DL Fowler's Blog

How Would Lincoln Have Scored on Myers-Briggs?

For you Myers-Briggs fans, I’m trying to pigeonhole Abraham Lincoln’s personality type ala Carl Jung’s perspective. If you’re not up to speed on Jung’s personality types and the Myers Briggs Type Indicators, click here. By the way, the best book I’ve read on Lincoln was Lincoln’s Melancholy by Joshua Wolf Shenk. I would have enjoyed his insight into this subject, but its’ something he didn’t address directly.

 In my research, I’ve seen three takes on the question. ENFJ, INTJ and INFJ.  Okay, so the N and J are solid. There’s agreement that Lincoln gave greater weight to ideas that to things he could touch and feel – that’s the N part. And he was decisive – that’s where the J comes in. The controversy is over whether he was an introvert or extrovert and if his decisions were driven by logic or relationships.

 And this is where it gets messy.

 If Lincoln was introverted, he would have tended to mask his weakest strong trait. So he would have shown his thinking skills to hide his sensitivity to relationship issues, or he would have focused attention on relationship issues so he didn’t have to expose his logic to criticism. If he was extroverted, that kind of masking wouldn’t have fit.

 Since Lincoln was renowned for his debating skills, his almost faultless logic, ENFJ seems to drop to the back of the pack in this three-horse race. And by default, INFJ would move into the lead.

A couple of observations add weight to the introversion argument. First, he withdrew inside himself frequently. So much so at times that he could block out all sensory stimuli. His associates couldn’t even shake him out of his trance-like states. He also brooded often, sometimes spiraling into near-suicidal episodes of depression.

And the masking of F with T may have been one of his most practiced skills. So much so that he never shrank from a debate, even surrounding himself with critics. He appointed one such detractor to the Supreme Court as Chief Justice. When his appointee argued that the Emancipation Proclamation was unconstitutional Lincoln argued that he had power as Commander-in-Chief to appropriate enemy property to advance the war effort. But if slaves weren’t property, no emancipation was necessary. The slaves were already free.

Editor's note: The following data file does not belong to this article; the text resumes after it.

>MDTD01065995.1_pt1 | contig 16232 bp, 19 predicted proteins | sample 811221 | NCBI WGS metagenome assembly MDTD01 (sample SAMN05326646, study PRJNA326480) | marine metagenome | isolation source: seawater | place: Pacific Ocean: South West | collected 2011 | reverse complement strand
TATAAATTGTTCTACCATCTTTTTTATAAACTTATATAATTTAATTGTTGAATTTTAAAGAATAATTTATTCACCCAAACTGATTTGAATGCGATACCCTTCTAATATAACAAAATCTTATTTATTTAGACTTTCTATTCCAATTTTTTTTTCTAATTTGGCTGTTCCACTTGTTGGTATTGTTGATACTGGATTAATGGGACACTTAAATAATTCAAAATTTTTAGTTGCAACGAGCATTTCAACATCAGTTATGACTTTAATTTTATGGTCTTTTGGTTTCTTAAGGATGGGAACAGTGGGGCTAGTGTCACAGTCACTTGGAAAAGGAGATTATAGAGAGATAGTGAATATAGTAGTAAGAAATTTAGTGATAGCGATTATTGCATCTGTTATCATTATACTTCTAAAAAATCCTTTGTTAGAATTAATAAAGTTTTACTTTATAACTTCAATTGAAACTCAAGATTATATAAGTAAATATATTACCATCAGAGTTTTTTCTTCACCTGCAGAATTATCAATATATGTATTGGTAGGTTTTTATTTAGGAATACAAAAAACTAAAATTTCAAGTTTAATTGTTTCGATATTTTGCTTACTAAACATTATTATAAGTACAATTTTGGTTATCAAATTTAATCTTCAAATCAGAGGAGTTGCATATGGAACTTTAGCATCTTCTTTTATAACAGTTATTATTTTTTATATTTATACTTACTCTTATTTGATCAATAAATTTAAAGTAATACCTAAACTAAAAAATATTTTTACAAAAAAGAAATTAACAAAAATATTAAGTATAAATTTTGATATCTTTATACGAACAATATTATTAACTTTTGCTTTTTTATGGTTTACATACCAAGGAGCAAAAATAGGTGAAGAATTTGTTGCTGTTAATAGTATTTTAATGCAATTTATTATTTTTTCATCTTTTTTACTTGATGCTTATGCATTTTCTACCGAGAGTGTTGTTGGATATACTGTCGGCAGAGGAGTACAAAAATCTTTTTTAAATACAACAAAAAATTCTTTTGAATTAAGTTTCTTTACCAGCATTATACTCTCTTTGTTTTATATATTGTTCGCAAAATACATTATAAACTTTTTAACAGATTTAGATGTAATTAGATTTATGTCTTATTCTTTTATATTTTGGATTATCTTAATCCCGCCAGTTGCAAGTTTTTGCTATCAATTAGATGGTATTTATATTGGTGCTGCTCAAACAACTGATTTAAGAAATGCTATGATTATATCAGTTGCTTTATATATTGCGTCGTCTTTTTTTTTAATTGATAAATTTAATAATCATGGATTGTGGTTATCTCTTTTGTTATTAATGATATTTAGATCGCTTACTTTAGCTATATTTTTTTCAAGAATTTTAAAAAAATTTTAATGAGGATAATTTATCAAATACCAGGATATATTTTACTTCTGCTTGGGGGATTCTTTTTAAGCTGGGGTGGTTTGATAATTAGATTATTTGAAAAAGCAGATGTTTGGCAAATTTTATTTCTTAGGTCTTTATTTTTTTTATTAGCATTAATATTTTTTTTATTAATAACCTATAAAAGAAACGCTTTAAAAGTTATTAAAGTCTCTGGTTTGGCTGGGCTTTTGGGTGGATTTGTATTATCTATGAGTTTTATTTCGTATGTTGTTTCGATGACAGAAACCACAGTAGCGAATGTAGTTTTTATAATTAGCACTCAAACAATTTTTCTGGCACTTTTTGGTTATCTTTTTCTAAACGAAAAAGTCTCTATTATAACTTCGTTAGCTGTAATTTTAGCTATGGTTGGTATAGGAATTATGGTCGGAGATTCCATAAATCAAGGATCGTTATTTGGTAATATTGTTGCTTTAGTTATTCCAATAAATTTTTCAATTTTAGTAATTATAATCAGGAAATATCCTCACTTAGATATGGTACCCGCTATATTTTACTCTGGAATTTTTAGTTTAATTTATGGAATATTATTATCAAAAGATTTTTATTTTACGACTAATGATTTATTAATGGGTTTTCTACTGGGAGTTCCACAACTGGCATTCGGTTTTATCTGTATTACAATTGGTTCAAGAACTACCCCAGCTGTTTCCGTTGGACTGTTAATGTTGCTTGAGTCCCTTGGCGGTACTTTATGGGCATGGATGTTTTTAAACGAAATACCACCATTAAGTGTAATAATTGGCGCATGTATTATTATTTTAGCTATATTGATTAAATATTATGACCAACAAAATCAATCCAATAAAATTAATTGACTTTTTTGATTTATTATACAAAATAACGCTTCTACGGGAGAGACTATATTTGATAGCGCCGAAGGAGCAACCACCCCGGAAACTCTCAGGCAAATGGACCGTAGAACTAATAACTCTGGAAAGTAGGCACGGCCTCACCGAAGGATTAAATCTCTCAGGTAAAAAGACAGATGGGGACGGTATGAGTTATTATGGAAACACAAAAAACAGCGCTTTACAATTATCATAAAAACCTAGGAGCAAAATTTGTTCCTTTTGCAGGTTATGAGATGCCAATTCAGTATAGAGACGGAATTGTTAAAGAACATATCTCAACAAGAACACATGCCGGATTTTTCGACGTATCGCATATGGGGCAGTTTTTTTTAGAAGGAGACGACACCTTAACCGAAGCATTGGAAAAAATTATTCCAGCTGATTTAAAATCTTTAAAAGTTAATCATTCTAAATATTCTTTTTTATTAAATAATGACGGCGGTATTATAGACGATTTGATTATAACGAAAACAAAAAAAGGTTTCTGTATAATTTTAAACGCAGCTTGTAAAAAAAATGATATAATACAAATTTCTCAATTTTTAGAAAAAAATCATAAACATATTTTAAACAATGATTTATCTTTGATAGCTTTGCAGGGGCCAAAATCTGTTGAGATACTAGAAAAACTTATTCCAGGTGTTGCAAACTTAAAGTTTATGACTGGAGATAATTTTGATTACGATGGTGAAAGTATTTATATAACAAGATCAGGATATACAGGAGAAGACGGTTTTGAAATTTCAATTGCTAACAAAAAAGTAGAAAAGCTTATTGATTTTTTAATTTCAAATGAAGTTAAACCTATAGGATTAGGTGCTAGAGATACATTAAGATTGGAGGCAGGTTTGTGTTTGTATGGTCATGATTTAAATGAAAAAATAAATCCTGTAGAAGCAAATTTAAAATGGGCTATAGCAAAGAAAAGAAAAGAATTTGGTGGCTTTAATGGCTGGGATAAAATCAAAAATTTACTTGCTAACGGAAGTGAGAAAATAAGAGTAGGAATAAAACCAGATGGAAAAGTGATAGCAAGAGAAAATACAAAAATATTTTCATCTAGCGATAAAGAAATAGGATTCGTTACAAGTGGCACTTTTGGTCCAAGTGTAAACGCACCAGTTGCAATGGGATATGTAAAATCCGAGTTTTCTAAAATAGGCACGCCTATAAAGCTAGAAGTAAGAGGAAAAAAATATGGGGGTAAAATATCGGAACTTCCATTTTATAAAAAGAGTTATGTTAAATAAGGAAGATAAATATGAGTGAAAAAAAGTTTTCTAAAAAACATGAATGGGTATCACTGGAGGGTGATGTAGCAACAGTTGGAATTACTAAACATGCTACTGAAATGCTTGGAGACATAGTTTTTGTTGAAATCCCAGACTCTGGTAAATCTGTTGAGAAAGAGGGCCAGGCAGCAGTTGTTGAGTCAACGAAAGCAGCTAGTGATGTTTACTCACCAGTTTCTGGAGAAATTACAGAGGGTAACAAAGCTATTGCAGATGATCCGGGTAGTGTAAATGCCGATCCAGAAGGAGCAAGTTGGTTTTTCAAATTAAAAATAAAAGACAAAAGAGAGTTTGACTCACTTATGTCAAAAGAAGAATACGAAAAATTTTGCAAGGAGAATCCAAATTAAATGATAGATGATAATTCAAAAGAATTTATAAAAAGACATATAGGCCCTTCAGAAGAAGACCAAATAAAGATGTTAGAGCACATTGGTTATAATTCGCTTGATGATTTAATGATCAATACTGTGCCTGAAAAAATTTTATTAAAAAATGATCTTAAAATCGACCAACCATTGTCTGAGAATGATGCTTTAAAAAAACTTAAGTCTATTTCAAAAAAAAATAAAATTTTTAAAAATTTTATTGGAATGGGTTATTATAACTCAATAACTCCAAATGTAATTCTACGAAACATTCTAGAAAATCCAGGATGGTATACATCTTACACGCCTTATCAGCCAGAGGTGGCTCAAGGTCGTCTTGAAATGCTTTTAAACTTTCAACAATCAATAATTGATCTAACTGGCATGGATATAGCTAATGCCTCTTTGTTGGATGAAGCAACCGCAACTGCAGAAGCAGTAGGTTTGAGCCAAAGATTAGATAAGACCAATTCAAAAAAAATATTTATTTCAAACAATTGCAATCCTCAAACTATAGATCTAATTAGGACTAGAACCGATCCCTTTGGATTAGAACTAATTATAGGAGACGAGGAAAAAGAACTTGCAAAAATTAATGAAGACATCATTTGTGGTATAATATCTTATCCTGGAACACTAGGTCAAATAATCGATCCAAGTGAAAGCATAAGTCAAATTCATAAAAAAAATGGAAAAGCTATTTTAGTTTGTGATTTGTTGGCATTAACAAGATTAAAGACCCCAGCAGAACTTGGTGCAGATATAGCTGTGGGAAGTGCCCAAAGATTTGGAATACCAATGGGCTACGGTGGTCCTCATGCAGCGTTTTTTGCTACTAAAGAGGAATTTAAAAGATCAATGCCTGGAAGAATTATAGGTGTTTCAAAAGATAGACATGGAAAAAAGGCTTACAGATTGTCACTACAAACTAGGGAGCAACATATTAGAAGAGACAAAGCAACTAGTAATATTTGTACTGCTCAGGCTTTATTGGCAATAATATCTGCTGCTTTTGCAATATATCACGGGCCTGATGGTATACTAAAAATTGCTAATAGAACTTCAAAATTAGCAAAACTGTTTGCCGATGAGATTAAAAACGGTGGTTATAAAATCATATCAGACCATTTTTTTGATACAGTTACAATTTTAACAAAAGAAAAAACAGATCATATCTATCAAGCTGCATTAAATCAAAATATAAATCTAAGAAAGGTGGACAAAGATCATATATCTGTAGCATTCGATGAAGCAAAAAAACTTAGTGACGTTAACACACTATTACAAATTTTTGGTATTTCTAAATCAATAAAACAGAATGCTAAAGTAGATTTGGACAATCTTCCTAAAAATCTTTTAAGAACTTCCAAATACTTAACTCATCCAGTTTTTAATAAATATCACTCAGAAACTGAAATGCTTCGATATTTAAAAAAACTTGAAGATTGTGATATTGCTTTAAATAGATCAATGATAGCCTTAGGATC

When his adversaries pointed to the Tenth Amendment to justify deferring to the various states to settle the slavery issue for themselves, Lincoln countered that the Declaration of Independence, not the Constitution, was the higher law. Therefore, no part of the Constitution could be used to give authority to the institution of slavery.

 Notice that in each case the primary motivator for Lincoln’s decision based on human relationships – specifically the humane treatment of enslaved people. The logic was used means to an end, not the end in itself.

 Lincoln’s struggle with relationships was the common thread running through his entire life. From his mother’s death to surviving a brutal winter with his sister during his father’s absence – from the loss of his first love to his heartbreaking marriage – from being estranged from his father to losing two of his sons – and the loss of several family members in the war that he was often accused of starting – his live was defined by broken unions that he was impotent to save.

 So what kind of person was Abraham Lincoln? An extrovert? An introvert? A man who made decisions based on how they impacted people’s lives and relationships. Or someone who towed the line of facts and logic, regardless of where they led?

 What do you think?

Best Book I Read in 2010

Posted in Charles Martin, Favorite Books, Favorite Writers, Reading, The Mountain Between Us by DLFowler on January 3, 2011

Hands down it was Charles Martin’s THE MOUNTAIN BETWEEN US.  It’s a story of survival and redemption that begins with an airplane crash in the country’s largest wilderness area.

The author’s website is listed in my Blogroll.  Check it out.

By the way, Twentieth Century Fox optioned the movie rights.  It would look great on the big screen.